Myasthenia Gravis (MG)
Myasthenia gravis (MG) is a chronic disease characterized by weakness and rapid fatigue of the voluntary muscles. The weakness is due to a breakdown in communication between a nerve ending and its adjoining muscle fiber. The onset of MG can be sudden, with severe and generalized muscle weakness, but more often its symptoms in the early stages are subtle and variable, making it difficult to diagnose correctly. MG affects people of all ages and either sex, but it more affects young women and old men.
MG is a disorder of the neuromuscular junction - the space between the nerve and muscle. Neurotransmitters are released from the nerve in response to an electrical signal and cross this space to activate muscle movements. MG is an autoimmune disorder, meaning the body’s immune system actually attacks itself. As a result, in MG, the receptors to these neurotransmitters (in particular, acetylcholine) are reduced in number and function. Thus, the muscle never receives appropriate signals and patients naturally experience muscle weakness. ‘Generalized’ MG can affect muscles of the eyes (resulting in double vision or drooping of the eyelid), pharynx (difficulty swallowing and speaking clearly), chest wall (shortness of breath), and arms and legs (weakness and easy fatigability). A more focal form of MG known as ‘ocular MG’, can present with visual symptoms alone. However, a significant percentage of patients with ocular MG can progress to the generalized form. MG tends to have a fluctuating course, but can be worsened by exertions, a variety of infections, certain medications, co-existent illnesses, and pregnancy. MG may be associated with other autoimmune disorders, most commonly of the thyroid and gastrointestinal tract. It may also be associated with a tumor of the thymus gland (called a thymoma).
What are the symptoms of Myasthenia Gravis (MG)?
The first noticeable symptom of MG is frequently weakness of the eye muscles. The disease may remain confined to this area of the body, or it may progress to muscles involving swallowing, chewing, speech or limb movement. Symptoms vary among patients, but can include:
- A drooping of one or both the eyelids (ptosis)
- Blurred or double vision
- Unstable or "waddling" gait
- Weakness in the arms or legs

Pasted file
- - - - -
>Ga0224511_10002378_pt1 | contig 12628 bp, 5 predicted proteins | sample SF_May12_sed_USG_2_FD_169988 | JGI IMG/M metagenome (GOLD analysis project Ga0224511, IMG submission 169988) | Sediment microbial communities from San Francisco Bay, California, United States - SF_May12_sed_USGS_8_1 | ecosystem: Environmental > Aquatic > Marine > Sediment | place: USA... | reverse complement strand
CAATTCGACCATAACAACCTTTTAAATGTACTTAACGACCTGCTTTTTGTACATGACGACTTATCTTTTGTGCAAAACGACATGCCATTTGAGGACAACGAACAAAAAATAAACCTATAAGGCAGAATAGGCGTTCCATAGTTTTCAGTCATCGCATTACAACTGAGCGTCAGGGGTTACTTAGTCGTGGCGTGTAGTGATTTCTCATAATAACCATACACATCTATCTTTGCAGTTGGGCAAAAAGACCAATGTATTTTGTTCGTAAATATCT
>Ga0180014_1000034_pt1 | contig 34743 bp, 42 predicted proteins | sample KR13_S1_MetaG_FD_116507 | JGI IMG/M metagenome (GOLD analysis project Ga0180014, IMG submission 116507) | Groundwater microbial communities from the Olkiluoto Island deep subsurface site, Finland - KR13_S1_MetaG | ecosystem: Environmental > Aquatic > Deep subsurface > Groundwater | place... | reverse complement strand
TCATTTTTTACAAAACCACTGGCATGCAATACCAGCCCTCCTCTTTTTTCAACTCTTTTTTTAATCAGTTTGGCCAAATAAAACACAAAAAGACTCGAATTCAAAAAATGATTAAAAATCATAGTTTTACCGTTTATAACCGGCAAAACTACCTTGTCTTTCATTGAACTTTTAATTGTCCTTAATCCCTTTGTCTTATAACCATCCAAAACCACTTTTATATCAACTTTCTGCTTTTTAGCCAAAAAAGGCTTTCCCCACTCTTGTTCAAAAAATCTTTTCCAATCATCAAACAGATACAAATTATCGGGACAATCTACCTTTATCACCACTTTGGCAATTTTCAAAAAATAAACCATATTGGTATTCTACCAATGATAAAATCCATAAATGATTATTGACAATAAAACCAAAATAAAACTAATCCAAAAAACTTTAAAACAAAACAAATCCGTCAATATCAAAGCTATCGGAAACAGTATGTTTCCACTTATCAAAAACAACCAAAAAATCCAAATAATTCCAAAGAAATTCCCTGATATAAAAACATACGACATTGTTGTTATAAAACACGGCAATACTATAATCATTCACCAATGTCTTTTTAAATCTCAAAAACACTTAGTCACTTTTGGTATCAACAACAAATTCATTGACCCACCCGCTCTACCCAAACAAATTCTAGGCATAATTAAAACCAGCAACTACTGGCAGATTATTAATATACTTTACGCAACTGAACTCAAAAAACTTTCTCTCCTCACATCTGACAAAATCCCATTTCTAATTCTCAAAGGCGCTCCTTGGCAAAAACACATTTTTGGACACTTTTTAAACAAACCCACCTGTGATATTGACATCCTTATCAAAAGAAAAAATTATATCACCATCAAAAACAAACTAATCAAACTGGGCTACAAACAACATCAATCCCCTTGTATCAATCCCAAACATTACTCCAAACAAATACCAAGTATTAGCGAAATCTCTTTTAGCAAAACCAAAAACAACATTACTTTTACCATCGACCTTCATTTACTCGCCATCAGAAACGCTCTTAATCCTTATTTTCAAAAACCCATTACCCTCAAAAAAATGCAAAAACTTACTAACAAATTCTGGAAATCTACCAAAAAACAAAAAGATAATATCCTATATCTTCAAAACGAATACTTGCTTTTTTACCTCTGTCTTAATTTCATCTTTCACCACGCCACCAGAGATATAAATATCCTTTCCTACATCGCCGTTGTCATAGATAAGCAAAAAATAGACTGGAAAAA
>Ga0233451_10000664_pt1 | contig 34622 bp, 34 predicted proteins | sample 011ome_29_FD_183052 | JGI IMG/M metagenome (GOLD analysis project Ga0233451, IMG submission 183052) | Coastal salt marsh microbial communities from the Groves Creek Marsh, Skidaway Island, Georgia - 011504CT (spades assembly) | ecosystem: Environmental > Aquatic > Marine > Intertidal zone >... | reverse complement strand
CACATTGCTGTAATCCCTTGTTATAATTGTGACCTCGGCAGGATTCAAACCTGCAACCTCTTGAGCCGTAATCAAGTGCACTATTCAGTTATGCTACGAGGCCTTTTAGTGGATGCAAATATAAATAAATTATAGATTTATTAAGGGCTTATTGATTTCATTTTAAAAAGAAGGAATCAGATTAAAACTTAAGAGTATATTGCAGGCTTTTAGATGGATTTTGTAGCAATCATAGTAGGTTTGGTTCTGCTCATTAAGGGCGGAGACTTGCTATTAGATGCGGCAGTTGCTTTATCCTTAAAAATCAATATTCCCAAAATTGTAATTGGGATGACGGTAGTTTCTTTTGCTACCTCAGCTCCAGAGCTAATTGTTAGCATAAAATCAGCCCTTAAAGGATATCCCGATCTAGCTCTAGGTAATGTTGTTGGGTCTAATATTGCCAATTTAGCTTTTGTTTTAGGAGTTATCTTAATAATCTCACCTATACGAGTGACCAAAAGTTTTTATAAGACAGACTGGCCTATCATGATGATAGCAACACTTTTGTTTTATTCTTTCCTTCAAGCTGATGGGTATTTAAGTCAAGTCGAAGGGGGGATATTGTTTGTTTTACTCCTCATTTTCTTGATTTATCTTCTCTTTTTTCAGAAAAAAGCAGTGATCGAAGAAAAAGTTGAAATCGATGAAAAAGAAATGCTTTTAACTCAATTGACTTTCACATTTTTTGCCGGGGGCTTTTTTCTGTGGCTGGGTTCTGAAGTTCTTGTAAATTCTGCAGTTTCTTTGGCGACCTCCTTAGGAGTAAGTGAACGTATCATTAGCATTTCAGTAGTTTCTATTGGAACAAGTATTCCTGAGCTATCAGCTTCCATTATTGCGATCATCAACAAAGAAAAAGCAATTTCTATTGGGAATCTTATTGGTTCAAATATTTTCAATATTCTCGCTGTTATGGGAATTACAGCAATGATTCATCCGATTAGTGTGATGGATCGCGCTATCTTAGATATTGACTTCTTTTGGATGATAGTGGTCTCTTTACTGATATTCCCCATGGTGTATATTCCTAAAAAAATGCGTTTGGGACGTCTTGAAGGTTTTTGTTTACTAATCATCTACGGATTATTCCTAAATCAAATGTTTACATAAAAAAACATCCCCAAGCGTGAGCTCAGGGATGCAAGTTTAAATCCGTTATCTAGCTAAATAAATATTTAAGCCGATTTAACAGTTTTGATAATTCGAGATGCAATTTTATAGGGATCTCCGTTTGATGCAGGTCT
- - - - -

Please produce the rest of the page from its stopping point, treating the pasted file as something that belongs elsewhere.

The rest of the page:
- Difficulty swallowing
- Difficulty breathing
- Difficulty speaking clearly
Once symptoms begin, muscle weakness may worsen over days or weeks. Symptoms may remain constant, may progress or may fluctuate from hour to hour or day to day. Weakness tends to worsen with exercise and at the end of the day. When MG affects a patient’s ability to swallow or breathe, the disease can become life-threatening if not treated immediately. However, the disease is seldom fatal if managed properly.
What are the causes of Myasthenia Gravis (MG)?
MG develops when antibodies are produced against the region of the muscle that connects with a nerve ending. For muscle to contract, the neurotransmitter chemical acetylcholine must attach to the muscle membrane after its release from the nerve ending. But this is prevented by the antibody’s attack on the muscle’s acetylcholine receptors. The result is muscle weakness.
Doctors have found that the thymus gland appears to trigger this autoimmune response by encouraging production of acetylcholine receptor antibodies.
Located behind the breastbone, the thymus gland is part of the body’s immune system, producing white blood cells called lymphocytes, which are responsible for immune responses to bacteria, toxins and viruses. Normally large in infancy, the thymus gland shrinks in size so that in the normal adult it is hardly functional. For patients who have MG, however, the thymus gland can have an excess number of cells (hyperplasia), which may contribute to the autoimmune response.